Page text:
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Associate Feature: The give and take of tax devolution

Jim Gallagher FRSE at the Celtic Academies Alliance tax conference, credit: Lesley Martin

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Associate Feature: The give and take of tax devolution

Getting and spending are two core functions of government, but our politicians usually prefer to talk about the pleasures of spending, not the pain of getting via taxation.  An exception to this rule was a joint conference of the Royal Society of Edinburgh, Scotland’s national academy, and the Scottish Parliament’s Futures Forum, where the Finance and Constitution committee engaged with tax experts from across the UK to look at devolved taxation.

Holyrood remains mostly a spending machine, controlling nearly two-thirds of Scotland’s public expenditure, while about two-thirds of taxes are reserved to Westminster.  But that still means significant devolved tax decisions, including income tax and property taxation.  A message of the conference was that this was a neglected policy area.

The big choice offered by tax devolution is the ability to set a different balance between taxation and public spending from the rest of the UK, perhaps reflecting different public preferences.  But despite a number of tax changes, overall this has not happened to a significant extent. Recent increases in income tax for the higher paid increase revenue. On the other hand, revenue was lost earlier from a 10-year freeze on council tax, which in practice benefited the better-off most. 

Reforming property taxation, which primarily supports council spending, remains a missed opportunity.  The council tax has not been abolished as promised by the SNP, who wanted to replace it with a local income tax. Indeed, it is still operating, indefensibly, on 1991 property values.  But Holyrood has responsibility for almost the full suite of land and property taxation: non-domestic rates, council tax and Land and Buildings Transaction Tax, allowing scope for a comprehensive look at them together, both to raise revenue and offer the right incentives for property use.  

Income tax is the one everyone notices, and the Scottish Government recently tilted the system to raise more from above average earners. The forecasts on which it was based are now known to have assumed a lot more higher rate taxpayers than there actually were.  The resultant underfunded spending commitments are still making their way through the budget system.

This illustrates very clearly how tax devolution comes with risks.  Indeed, the relative underperformance of the Scottish economy over the last decade has significantly impacted Scottish revenue, so that even with higher rates, the Scottish budget is little, if at all, bigger than if income tax had remained reserved to Westminster.  I doubt, however, you will find many MSPs willing to move back in that direction.  Nor, necessarily, should they – but they now have an even keener incentive to develop policies to grow the Scottish economy relative to the rest of the UK, as it did in previous decades.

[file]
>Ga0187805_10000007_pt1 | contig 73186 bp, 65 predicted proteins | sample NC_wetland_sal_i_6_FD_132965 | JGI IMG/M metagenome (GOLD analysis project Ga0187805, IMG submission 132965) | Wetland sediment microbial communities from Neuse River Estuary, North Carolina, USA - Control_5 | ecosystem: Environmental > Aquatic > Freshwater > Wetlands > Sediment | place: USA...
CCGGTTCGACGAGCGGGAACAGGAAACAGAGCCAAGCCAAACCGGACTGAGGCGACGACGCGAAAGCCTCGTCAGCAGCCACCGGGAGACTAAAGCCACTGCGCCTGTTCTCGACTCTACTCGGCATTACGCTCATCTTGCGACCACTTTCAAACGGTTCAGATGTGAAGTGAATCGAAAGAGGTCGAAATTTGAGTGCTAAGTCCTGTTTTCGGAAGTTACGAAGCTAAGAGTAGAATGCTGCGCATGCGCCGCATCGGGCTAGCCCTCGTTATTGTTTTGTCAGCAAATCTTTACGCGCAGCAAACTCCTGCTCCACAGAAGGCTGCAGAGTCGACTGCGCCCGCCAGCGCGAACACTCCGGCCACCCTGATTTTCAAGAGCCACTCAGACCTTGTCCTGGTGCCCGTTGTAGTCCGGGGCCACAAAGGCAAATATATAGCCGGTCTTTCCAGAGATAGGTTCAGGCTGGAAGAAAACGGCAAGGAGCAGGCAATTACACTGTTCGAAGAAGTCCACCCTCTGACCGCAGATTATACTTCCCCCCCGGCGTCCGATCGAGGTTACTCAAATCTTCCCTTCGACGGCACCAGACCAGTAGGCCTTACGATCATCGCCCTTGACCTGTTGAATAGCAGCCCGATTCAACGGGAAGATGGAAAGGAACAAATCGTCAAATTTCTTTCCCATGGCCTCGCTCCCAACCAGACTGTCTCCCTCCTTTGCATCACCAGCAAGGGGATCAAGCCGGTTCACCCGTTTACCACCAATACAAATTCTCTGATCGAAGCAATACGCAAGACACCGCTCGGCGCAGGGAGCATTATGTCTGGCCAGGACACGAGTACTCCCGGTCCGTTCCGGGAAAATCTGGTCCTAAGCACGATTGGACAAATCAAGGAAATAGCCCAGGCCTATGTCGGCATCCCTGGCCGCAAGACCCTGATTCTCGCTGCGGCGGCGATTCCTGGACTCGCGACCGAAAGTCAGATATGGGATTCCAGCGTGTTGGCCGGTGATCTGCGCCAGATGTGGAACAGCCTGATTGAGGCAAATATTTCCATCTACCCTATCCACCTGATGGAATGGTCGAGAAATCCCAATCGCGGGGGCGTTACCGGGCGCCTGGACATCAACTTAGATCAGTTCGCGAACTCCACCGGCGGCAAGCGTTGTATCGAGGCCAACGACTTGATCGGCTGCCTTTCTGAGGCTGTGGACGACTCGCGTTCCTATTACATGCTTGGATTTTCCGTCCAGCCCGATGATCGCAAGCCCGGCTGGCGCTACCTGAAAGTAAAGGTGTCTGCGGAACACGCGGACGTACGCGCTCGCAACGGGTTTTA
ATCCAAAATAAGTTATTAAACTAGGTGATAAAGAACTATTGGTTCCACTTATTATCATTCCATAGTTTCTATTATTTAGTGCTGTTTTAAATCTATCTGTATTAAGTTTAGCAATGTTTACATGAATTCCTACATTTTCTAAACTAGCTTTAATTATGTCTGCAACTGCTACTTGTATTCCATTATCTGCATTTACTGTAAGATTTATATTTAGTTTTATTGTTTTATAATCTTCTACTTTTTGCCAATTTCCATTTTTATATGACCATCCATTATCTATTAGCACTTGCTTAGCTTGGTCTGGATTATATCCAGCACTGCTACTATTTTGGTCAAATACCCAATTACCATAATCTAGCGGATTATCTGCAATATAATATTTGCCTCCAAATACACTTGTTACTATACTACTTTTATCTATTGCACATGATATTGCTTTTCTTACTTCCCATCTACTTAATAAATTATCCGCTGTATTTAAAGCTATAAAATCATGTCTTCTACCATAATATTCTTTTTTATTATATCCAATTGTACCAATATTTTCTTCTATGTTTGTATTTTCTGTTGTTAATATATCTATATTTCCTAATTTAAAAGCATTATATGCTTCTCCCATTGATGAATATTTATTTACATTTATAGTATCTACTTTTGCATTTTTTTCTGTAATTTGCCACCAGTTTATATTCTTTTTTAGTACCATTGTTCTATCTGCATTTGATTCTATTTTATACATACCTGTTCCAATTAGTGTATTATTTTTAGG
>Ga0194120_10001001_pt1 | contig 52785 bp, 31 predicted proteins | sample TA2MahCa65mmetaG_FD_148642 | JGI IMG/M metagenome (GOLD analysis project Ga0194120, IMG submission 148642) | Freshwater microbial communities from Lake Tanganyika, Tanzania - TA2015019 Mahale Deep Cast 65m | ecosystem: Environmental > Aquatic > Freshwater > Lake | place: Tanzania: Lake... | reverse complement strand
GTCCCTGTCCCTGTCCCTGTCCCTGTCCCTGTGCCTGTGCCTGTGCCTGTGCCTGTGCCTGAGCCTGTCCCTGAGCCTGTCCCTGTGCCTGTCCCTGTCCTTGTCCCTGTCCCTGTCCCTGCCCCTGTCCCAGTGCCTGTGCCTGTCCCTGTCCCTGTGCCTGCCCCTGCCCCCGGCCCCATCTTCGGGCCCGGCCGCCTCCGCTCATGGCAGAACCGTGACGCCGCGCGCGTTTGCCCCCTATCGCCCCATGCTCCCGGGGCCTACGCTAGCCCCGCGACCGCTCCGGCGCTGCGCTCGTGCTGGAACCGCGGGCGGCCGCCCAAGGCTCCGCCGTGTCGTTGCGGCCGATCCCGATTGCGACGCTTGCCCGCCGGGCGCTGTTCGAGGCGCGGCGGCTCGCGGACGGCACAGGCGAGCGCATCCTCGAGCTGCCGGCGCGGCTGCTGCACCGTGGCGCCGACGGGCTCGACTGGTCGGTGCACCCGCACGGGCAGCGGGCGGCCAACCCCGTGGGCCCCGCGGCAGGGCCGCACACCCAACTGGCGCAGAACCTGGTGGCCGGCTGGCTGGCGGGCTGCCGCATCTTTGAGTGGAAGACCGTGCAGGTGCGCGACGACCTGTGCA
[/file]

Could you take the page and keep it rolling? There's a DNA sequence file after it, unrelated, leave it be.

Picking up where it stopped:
Scottish tax devolution is more advanced than in Wales or Northern Ireland, which have  weaker economies and tax bases.  Wales has income tax devolution roughly as Scotland’s in 2012, but has cautiously stuck to UK rates.  There is however a Welsh land transactions tax and some appetite for council tax reform.  Inevitably, Northern Ireland is different.  The land border with the Republic creates challenges e.g. on corporation tax, and a recent Fiscal Commission made quite radical recommendations, including possibly devolving excise duties.  (The cross-border issues are obviously different in Wales and Scotland.)  But change in Belfast depends first of all on re-establishing devolution, and no new Executive will be ready to take on tax powers any time soon. 

Setting taxes is famously thought to increase the accountability of politicians to their electors.  But we know from local government experience there is plenty of room for shifting blame in a system of multi-level government.  Nevertheless, tax devolution is here to stay and will be an increasingly important part of Holyrood’s agenda.  If we want those public services, we need to find ways of paying for them, bringing in the revenue fairly and efficiently.  There is significant expertise in the academic world and elsewhere to help with this.  Time to focus on getting, as well as spending.


Professor Jim Gallagher CB is a Council Member of the Royal Society of Edinburgh

This article is sponsored by the RSE.

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